East of Yellowstone invites the curious into the dramatic geologic beauty of the Clarks Fork Valley just east of the world’s first national park. Guided by geologist and professor Bob Carson, explore one of the most fascinating natural theaters in the world and interpret the fascinating geologic story of the terrain east of Yellowstone National Park, including the nearby Beartooths, Absarokas and Bighorn Basin of Wyoming and Montana. Five road logs steer readers over the Beartooth and Chief Joseph highways and adjoining roads to vistas of rugged mountains and scenic valleys. As the mileposts tick past, the remarkable history behind the enigmatic Heart Mountain detachment, Absaroka volcanics and Pleistocene glaciation unfolds. Full-color maps and an amazing collection of photographs enhance this story of the ages.
Nonfiction. 184 pages, 11" x 8.5" softcover, road logs, bibliographic references, full color with 138 illustrations including photos and maps
Purchase online at the General Store
“A testament of beauty … an ode to history, geologic and human, in the midst of ecological splendor, written and photographed by one who pays attention to all that is enduring, dynamic and vulnerable.”
–Terry Tempest Williams, author of Finding Beauty in a Broken World
“This book illuminates the dramatic geologic features and rich geologic history centering on the Clarks Fork country just east of Yellowstone Park.”
–Kenneth Pierce, Ph.D., coauthor of books on the geology of Yellowstone and Grand Teton national parks
“A robust and highly engaging portrait of the geological history and features of one of the most fascinating natural theaters in the world. This book will absolutely enhance your understanding and appreciation of the Greater Yellowstone region.”
–Charles R. Preston, Ph.D., founding and senior curator, Draper Museum of Natural History, Buffalo Bill Historical Center
Robert J. Carson is Phillips Professor of geology and environmental studies at Whitman College in Walla Walla, Washington. After he earned a Bachelor of Arts in geology from Cornell University, he worked for Texaco Inc. His other geology degrees are a Master of Science from Tulane University and a doctorate from the University of Washington. Summer employment included Washington’s Department of Ecology and Division of Geology and Earth Resources. His interests are in the earth and environmental sciences, and his courses deal with resources and pollution, human interaction with the biosphere, glaciers, volcanoes, water, landforms and natural hazards. A whitewater guide and a member of the American Alpine Club, he has led field trips in Africa, Eurasia, South America and throughout North America. His other books include Where the Great River Bends and Hiking Guide to Washington Geology.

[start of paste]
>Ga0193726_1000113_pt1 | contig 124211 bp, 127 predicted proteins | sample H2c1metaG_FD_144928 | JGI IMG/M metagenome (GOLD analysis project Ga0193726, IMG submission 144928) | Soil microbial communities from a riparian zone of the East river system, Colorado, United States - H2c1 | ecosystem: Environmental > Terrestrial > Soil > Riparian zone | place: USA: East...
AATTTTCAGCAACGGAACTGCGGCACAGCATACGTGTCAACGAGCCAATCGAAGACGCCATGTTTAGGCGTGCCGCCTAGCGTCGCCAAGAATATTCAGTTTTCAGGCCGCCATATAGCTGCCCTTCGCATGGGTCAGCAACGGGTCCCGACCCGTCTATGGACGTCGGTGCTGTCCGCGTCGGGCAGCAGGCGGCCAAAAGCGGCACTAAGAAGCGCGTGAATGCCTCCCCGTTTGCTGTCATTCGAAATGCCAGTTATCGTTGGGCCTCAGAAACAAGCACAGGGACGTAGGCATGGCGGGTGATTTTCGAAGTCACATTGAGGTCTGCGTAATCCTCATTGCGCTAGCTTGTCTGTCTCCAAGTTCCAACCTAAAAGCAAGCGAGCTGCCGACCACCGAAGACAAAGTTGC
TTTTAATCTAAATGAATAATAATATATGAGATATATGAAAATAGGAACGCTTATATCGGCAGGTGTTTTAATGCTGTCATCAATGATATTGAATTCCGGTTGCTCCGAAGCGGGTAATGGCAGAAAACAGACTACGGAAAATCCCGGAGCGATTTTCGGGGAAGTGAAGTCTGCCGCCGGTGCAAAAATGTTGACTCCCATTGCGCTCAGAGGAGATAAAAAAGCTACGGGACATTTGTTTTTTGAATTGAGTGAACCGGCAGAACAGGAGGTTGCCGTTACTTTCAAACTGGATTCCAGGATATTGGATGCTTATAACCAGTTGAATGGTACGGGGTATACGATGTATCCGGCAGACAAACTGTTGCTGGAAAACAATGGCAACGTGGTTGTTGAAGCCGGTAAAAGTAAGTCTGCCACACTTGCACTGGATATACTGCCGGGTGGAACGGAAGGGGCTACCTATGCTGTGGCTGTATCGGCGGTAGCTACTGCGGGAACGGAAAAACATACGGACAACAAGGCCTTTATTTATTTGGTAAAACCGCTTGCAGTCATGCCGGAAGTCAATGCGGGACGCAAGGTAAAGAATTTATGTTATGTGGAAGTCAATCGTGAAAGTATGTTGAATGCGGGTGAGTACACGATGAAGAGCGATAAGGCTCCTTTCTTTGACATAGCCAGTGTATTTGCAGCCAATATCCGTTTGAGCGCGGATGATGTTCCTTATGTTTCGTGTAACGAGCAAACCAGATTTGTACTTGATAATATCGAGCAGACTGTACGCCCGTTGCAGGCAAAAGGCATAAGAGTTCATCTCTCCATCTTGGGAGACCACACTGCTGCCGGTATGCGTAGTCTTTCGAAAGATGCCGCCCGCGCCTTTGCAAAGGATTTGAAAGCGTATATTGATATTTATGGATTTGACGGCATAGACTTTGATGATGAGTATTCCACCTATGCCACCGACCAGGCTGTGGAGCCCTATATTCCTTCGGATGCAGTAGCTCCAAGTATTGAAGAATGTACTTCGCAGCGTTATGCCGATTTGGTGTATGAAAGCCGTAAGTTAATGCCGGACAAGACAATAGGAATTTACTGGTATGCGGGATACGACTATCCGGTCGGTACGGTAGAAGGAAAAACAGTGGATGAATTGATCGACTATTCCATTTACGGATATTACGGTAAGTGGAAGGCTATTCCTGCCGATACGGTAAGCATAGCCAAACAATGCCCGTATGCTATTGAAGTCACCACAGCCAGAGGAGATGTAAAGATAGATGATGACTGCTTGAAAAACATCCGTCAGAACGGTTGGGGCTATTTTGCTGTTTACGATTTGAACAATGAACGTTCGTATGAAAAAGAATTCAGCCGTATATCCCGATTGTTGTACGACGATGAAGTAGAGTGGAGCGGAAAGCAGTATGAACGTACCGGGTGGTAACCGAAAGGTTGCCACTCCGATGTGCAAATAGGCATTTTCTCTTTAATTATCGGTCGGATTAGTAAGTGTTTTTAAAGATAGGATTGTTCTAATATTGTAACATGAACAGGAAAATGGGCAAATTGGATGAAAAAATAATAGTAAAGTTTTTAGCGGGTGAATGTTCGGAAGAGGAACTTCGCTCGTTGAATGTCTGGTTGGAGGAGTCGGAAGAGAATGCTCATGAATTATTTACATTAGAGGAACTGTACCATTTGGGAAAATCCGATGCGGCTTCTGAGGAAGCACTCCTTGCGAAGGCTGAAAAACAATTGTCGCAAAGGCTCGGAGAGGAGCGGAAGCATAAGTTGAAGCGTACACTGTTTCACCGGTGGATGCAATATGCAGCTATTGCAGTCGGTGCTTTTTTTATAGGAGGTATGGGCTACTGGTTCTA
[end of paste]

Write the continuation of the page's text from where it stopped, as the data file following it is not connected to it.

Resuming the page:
Duane Scroggins is a native of the McKenzie River area east of Springfield, Oregon. He received a Bachelor of Science in forest engineering from Oregon State University and a Bachelor of Science in civil enginering in California. He retired in 1994 from a 35-year civil engineering career to pursue a passion for outdoor photography that began in his teenage years. His foremost interest is wildlife photography as demonstrated in his published images in Oregon Hunter, North American Hunter, Fur-Fish-Game, Hunting the West, and other publications. However, his portfolio includes other interests such as landscapes, birds, wildflowers, and historic events and structures. His images have been published in calendars, shown at local galleries and sold as prints. The images illustrating the awesome vistas and intimate details found in East of Yellowstone are an extension of years photographing Yellowstone National Park.
Donald Snow is a professor, editor, writer and activist with more than 30 years of experience in environmental issues. For 18 of those years he directed the Northern Lights Research & Education Institute in Missoula, Montana, where he founded and co-edited both Northern Lights Magazine and the Chronicle of Community. In 2001 he took up residence in Walla Walla, Washington, and began teaching at Whitman College where he is now senior lecturer of environmental humanities. His essays and stories have appeared in Orion, Sierra, Gray’s Sporting Journal, Montana Magazine, High Country News and many other periodicals. In 2006, the Oregon Council for the Humanities published his lecture, “Round the Next Bend: Pendleton, Walla Walla, and the Transformation of the Rural West.” His books as editor and contributor include The Book of the Tongass, The Next West, Northern Lights: A Selection of New Writing from the American West and Where the Great River Bends.
Sylvie Amezcua White has been a professional cartographer since 1993. She moved to Sandpoint, Idaho, in 1997 from Davis, California, where she had worked as a GIS and image processing analyst. In 2004 she established TerraPen Geographics and published the popular Lake Pend Oreille Recreation map, later opening a retail location downtown. At Maps & More she provides custom-printed topographic maps and hundreds of map titles from around the world. She focuses on custom mapping and publishing and maintains an online presence at www.SandpointMaps.com.